Good Memories of old New Wave with New Order

New Order

Anyone who does not know the story of New Order has not only been under a large musical rock, but can now call themself a complete musical nitwit. New Order, or Joy Division without the eccentric Ian Curtis, is a legitimate icon in music history, especially when it comes to the top bands of the New Wave. On Thursday evening, the band played in AFAS Live, Amsterdam. It was their first full Dutch concert since 1985.


Before the British band entered the stage, the Chinese band Stolen were handed the unenviable job of warming up the crowd. The six young techno rockers, however, were able to win over the audience after just one song, with music clearly inspired by Joy Division and Kraftwerk. Accompanied by clips of pixel art and chromatic wrong-cut loops, the band gave everything, even when the hall sound completely disappeared without the band realizing it. The usual thanklessness of being a support band turned into a fulfilling experience that made the Far East merge with the West.


With loud cheers, the band entered the stage under the sounds of Wagner’s “Das Rheingold.” Large screens at the back of the Amsterdam hall’s stage immediately made it clear that this would be not only a musical, but certainly also a visual spectacle. With “Age of Consent”, from the 1982 album “Power, Corruption & Lies,” the band immediately showed the fans they would not only be entertained by new music from the latest album from 2015, “Music Complete”. No, New Order would delight the sold-out AFAS Live with old and new. But we already understood that in August, when the band visited Lowlands. Given the crowd, the band did not have to recapture the Netherlands, although the hit-heavy set list suggested otherwise. The best of almost 40 years of New Order was played, including, of course, “Regret,” which was brought out with full power.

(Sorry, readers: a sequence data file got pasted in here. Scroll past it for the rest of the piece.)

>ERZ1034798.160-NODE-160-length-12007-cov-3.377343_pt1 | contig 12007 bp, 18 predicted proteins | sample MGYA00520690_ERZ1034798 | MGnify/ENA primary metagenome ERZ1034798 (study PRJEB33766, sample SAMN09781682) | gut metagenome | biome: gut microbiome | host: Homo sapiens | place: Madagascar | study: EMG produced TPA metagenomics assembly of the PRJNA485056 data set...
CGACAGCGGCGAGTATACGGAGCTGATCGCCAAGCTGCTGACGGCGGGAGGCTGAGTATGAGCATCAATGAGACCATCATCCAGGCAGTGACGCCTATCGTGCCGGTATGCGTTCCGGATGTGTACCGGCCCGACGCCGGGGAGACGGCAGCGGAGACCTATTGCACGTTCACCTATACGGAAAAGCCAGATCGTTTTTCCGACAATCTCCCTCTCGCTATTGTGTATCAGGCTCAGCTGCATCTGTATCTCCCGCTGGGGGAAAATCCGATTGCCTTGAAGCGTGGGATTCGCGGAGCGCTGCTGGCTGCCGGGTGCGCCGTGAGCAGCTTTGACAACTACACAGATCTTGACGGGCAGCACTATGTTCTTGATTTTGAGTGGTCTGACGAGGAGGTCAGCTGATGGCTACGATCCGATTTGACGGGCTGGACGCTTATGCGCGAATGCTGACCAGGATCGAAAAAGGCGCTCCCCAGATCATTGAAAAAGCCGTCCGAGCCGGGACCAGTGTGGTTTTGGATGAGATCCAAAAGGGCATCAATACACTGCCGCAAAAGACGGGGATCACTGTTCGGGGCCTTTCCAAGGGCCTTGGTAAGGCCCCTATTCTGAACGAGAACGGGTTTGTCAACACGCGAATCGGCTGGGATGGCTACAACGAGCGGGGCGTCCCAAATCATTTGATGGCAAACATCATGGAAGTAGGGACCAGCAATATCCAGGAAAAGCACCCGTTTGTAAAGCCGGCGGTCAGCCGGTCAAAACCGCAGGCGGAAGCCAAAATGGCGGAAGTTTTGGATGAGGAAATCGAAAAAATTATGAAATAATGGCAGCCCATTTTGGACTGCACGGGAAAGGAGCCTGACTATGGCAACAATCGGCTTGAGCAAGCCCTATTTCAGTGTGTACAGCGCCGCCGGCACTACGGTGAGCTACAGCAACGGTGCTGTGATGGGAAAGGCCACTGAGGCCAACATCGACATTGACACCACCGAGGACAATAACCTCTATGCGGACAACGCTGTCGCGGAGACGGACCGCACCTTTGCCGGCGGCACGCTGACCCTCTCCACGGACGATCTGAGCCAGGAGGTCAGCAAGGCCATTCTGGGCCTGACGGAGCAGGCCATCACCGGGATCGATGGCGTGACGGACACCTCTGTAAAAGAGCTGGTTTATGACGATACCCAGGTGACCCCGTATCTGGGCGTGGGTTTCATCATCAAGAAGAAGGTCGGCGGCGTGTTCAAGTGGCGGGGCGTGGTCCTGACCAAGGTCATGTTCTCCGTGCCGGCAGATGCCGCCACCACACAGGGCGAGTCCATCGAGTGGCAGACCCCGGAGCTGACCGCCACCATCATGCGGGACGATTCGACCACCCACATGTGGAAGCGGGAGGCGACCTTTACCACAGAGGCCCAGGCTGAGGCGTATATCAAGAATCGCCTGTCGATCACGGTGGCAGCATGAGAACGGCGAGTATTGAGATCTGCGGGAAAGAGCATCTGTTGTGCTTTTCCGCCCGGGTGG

Although New Order can now be seen as an institution, the source of their initial success was not forgotten. The band, led by guitarist/singer Bernard Sumner, brought the Joy Division songs with the same gusto as New Order’s own songs. Songs like “She Comes Silent,” “Disorder,” and of course, the encore “Love Will Tear Us Apart,” even brought the spirit of Ian Curtis back to life. Although Sumner’s voice was not at its best due to a minor cold, the band still sounded at top quality in the AFAS. New Order didn’t speak much between the songs, they let the music do the talking. And the music spoke quite well.

New Order even gradually managed to get the full AFAS Live from front to back dancing, despite the advanced average age of the audience. The further the show progressed, the easier it became, with the highlights being “Blue Monday,” almost at the end of the show, along with “Temptation,” which ended the official part of the concert. Joy Division encores “Atmosphere” and “Love Will Tear Us Apart” were the proverbial icing on the cake – the cake that was called New Order on Thursday evening.

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